The common most reported cause of building failure is dampness and yet it continues to be the most misdiagnosed. Millions are spent each year on fruitless work that does not fix the underlying problem.

The choice and quality of many new building materials often go unchecked or rigorously tested.
A moisture meter does not measure moisture. It measures electrical conductivity. It can tell you if a wall is dry, which can be useful. It can tell you that a wall might be damp. That is all. Ask the manufacturers. If you want to know if there really is damp, and what’s causing it, you have to look a lot further.
Legal cases worth millions of pounds are being won and lost on the evidence of a moisture meter. Why, when real evidence can be obtained?
Every year thousands of mortgages are given out on the condition that expensive remedial damp-proofing work be undertaken. Work that has been recommended by... the people who will be carrying it out. Work which rarely addresses the real causes of the dampness problems the property might (or, as is often the case, might not) have had.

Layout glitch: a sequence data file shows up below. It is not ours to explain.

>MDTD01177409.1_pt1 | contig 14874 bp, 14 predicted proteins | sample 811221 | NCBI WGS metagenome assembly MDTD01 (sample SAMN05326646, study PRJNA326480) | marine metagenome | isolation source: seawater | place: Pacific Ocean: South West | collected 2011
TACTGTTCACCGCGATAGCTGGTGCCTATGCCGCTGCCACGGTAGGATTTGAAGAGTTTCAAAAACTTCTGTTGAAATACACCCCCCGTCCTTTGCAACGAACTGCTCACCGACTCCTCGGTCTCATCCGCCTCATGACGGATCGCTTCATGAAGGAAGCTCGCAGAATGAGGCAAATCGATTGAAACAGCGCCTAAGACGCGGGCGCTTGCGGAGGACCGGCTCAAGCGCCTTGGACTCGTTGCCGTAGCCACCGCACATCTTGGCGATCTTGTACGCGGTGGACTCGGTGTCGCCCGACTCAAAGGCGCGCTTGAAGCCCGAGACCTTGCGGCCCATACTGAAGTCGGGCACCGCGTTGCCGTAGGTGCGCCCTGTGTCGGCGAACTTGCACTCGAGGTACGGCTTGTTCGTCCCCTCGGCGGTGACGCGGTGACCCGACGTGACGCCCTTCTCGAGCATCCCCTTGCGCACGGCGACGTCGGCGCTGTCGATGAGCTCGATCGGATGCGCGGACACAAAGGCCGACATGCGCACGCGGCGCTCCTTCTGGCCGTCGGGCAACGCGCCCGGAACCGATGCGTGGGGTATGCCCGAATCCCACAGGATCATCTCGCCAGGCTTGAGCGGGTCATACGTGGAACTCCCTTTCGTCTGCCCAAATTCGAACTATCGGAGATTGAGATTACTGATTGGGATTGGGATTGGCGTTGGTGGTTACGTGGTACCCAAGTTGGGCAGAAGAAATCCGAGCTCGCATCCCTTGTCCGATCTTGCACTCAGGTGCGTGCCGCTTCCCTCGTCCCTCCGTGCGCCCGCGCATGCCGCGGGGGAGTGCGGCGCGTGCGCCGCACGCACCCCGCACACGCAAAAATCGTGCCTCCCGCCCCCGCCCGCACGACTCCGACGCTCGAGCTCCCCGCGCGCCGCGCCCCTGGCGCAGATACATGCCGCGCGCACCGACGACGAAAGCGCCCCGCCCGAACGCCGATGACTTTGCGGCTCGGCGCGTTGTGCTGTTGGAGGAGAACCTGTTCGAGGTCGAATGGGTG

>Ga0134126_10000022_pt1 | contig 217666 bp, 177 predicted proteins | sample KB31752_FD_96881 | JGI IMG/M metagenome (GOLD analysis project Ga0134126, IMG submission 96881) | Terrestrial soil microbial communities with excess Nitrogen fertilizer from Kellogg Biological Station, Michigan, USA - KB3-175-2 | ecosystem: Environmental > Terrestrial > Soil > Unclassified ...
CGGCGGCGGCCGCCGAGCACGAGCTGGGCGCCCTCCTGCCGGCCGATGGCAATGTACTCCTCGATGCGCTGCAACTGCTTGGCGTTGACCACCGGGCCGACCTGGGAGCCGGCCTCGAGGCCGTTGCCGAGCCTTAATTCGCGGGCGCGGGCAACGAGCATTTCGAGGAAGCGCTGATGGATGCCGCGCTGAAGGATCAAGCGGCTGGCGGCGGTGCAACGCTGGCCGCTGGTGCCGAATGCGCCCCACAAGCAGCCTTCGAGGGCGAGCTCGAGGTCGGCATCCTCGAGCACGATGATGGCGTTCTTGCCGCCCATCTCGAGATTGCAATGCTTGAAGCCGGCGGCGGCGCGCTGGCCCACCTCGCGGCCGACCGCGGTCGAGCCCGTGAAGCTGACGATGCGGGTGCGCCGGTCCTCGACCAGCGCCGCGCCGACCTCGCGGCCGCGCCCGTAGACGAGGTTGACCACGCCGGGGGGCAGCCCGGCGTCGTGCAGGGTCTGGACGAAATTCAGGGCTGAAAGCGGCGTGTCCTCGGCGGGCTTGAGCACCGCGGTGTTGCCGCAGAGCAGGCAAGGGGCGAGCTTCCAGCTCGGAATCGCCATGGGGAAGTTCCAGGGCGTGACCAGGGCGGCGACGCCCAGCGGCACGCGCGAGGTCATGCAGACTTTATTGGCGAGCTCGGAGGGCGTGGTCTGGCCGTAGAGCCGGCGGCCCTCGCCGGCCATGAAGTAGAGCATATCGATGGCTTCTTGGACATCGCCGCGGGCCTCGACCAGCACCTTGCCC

Damp-proof courses don’t ‘fail’. They get bridged, or people dig holes in them or poorly lay them, but they don’t ‘fail’. So why inject a new one?
Condensation is not a cause of damp, it’s a symptom. If the damp manifests as condensation, that’s where you start looking, not where you stop.
Rising damp or penetrating damp aren’t causes of damp either they are mechanisms that describe the movement of moisture.
Dampness can move in all directions in building materials.
Asthma is a killer. Britain is now the asthma capital of Europe. Asthma’s link to mould is becoming the asbestos of the 21st century, both in terms of health and litigation. If you clear damp from a home you cut the incidence of asthma by half.
If eight people are placed in a dwelling designed for four, that dwelling is likely to become damp.